Yet another short drop variant is the Austro-Hungarian "pole" method, in which the condemned is hoisted to the top of a pole approximately Template:Convert/ft in height via a sling under the armpits, a narrow diameter noose affixed to a hook and the prisoner's neck and the prisoner is rapidly jerked downward by the assistant executioners via a rope attached to the condemned's feet and routed through a pulley in the body of the pole and out the back. The executioner stands on a stepped platform approximately Template:Convert/ft high beside the condemned and guides the head downward with his hand simultaneous to the efforts of his assistants. Unconsciousness is nearly instant, with death occurring via strangulation. Nazi war criminal Karl Hermann Frank was executed in this manner in 1946 in Prague.
The standard drop, which arrived as calculated in English units, involves a drop of between Template:Convert/and and came into use from 1866, when the scientific details were published by an Irish doctor, Samuel Haughton. Immediately its use spread to English-speaking countries and those where judicial systems had an English origin. It was considered a humane improvement on the short drop because it was intended to be enough to break the person's neck, causing immediate paralysis and immobilization (and probable immediate unconsciousness). This method was used to execute condemned Nazis under United States jurisdiction after the Nuremberg Trials including Joachim von Ribbentrop and Ernst Kaltenbrunner. In the execution of Ribbentrop, historian Giles MacDonogh records that: "The hangman botched the execution and the rope throttled the former foreign minister for twenty minutes before he expired."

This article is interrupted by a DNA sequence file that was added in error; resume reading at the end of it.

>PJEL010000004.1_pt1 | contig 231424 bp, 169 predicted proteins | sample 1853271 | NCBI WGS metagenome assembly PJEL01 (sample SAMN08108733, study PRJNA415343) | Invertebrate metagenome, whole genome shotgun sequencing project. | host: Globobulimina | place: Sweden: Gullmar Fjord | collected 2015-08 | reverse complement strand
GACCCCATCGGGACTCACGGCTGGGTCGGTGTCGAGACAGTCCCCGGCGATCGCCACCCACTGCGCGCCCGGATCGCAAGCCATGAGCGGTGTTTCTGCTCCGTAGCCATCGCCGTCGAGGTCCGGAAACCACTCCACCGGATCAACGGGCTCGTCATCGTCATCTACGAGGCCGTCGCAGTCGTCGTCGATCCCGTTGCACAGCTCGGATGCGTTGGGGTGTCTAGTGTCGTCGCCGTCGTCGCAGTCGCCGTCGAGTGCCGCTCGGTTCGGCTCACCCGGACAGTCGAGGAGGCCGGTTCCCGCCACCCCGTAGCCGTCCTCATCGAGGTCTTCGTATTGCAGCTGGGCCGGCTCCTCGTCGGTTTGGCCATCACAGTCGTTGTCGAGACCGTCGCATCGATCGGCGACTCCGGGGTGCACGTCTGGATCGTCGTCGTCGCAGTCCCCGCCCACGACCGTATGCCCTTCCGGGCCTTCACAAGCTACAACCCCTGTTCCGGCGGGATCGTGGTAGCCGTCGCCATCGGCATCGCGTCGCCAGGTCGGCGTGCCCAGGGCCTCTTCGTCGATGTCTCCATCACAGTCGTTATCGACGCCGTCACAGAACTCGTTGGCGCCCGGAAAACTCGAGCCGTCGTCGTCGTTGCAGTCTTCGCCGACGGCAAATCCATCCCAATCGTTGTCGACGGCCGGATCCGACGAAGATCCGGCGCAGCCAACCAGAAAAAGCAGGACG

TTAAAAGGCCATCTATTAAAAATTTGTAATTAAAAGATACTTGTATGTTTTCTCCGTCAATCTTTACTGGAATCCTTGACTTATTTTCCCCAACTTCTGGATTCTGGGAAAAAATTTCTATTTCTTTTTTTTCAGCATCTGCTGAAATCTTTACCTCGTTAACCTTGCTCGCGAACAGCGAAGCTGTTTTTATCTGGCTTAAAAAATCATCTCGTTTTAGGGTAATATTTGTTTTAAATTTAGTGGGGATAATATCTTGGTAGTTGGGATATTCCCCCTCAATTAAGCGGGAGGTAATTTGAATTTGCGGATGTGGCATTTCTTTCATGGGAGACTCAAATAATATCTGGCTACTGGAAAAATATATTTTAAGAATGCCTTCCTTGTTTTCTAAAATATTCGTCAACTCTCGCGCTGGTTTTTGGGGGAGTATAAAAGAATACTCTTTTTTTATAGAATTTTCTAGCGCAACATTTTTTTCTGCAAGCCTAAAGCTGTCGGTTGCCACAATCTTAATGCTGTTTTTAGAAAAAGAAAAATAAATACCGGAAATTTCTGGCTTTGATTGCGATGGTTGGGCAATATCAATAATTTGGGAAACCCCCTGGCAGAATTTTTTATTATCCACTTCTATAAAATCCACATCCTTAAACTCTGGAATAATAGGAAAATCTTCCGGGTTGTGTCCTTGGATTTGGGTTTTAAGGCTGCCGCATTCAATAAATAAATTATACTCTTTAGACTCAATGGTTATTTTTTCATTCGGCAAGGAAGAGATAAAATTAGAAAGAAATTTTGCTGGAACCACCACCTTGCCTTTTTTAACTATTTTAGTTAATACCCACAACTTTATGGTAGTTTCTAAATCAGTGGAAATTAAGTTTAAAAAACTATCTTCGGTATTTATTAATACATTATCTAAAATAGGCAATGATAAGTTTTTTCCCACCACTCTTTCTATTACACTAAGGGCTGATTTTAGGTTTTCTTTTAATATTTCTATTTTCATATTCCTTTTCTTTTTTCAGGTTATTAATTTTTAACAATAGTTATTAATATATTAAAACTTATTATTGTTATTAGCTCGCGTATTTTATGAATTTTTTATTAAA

Nazis executed under British jurisdiction, including Josef Kramer, Fritz Klein, Irma Grese and Elisabeth Volkenrath, were hanged by Albert Pierrepoint using the variable drop method devised by William Marwood.
This process, also known as the measured drop, was introduced to Britain in 1872 by William Marwood as a scientific advancement to the standard drop. Instead of everyone falling the same standard distance, the person's height, weight and strength were used to determine how much slack would be provided in the rope so that the distance dropped would be enough to ensure that the neck was broken but not so much that the person was decapitated. The careful placement of the eye or knot of the noose, (so that the head was jerked back as the rope tightened), contributed to breaking the neck predictably.